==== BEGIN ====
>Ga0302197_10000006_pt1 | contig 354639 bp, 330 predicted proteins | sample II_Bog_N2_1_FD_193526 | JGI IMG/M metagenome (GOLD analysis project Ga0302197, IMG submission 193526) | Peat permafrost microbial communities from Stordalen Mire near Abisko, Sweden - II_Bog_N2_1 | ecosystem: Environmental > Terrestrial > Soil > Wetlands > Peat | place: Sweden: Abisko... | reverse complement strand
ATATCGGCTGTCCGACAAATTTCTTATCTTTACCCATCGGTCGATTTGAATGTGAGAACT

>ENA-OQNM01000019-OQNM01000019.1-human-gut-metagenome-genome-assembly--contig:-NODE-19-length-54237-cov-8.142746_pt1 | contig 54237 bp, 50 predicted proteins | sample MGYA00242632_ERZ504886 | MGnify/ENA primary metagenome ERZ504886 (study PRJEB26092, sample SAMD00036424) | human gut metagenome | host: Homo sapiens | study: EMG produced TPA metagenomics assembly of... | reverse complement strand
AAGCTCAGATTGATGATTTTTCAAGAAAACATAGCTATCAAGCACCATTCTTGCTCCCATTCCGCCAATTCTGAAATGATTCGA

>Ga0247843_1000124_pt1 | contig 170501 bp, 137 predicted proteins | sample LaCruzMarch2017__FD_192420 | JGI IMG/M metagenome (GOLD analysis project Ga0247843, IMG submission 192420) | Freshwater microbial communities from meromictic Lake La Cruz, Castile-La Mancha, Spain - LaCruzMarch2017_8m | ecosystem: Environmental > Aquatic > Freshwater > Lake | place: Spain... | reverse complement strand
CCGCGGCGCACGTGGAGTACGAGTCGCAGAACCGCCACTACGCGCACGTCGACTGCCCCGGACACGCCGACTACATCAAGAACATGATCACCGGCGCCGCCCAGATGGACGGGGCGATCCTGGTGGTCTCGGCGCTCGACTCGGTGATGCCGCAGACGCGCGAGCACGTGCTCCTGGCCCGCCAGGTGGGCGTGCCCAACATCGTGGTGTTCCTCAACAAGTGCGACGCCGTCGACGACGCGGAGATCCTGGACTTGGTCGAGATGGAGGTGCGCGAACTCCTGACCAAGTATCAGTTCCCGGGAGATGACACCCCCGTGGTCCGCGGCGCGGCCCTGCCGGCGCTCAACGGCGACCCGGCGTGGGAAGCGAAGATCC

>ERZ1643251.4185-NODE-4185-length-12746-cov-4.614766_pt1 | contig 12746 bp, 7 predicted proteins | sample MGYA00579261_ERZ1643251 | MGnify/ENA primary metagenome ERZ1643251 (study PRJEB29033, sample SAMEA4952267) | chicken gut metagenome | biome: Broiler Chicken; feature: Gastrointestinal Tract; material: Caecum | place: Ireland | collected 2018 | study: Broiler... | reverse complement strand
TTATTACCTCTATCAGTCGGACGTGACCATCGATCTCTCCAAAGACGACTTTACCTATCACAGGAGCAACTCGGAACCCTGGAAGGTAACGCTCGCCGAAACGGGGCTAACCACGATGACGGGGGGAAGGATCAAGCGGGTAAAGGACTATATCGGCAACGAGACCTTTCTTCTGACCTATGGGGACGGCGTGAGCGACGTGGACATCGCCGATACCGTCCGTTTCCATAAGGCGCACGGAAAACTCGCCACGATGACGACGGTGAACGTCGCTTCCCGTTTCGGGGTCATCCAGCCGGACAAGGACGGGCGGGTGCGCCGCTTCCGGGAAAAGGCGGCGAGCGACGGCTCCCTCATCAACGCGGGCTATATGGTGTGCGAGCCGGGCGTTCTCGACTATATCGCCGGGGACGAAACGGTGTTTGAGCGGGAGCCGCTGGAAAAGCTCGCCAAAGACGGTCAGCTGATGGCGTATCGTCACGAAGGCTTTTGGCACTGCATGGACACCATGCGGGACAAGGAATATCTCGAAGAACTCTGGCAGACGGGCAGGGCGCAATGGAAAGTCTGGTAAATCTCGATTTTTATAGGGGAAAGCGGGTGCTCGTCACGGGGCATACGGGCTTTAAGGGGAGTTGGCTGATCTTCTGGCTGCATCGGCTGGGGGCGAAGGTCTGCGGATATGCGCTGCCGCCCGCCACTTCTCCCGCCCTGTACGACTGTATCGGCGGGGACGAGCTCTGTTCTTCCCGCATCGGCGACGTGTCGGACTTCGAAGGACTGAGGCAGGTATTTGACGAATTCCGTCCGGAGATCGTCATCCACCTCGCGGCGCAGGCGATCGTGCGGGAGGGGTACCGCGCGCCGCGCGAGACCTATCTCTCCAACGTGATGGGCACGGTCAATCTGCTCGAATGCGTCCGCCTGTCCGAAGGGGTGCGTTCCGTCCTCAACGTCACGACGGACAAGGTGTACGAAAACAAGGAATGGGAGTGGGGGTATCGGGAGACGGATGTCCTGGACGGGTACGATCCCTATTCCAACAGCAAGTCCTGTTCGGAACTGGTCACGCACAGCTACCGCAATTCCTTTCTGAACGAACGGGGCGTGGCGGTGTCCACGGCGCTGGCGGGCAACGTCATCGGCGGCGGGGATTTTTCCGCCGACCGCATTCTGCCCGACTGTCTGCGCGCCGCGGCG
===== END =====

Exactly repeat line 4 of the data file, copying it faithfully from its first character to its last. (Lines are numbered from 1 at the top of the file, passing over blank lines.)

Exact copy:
AAGCTCAGATTGATGATTTTTCAAGAAAACATAGCTATCAAGCACCATTCTTGCTCCCATTCCGCCAATTCTGAAATGATTCGA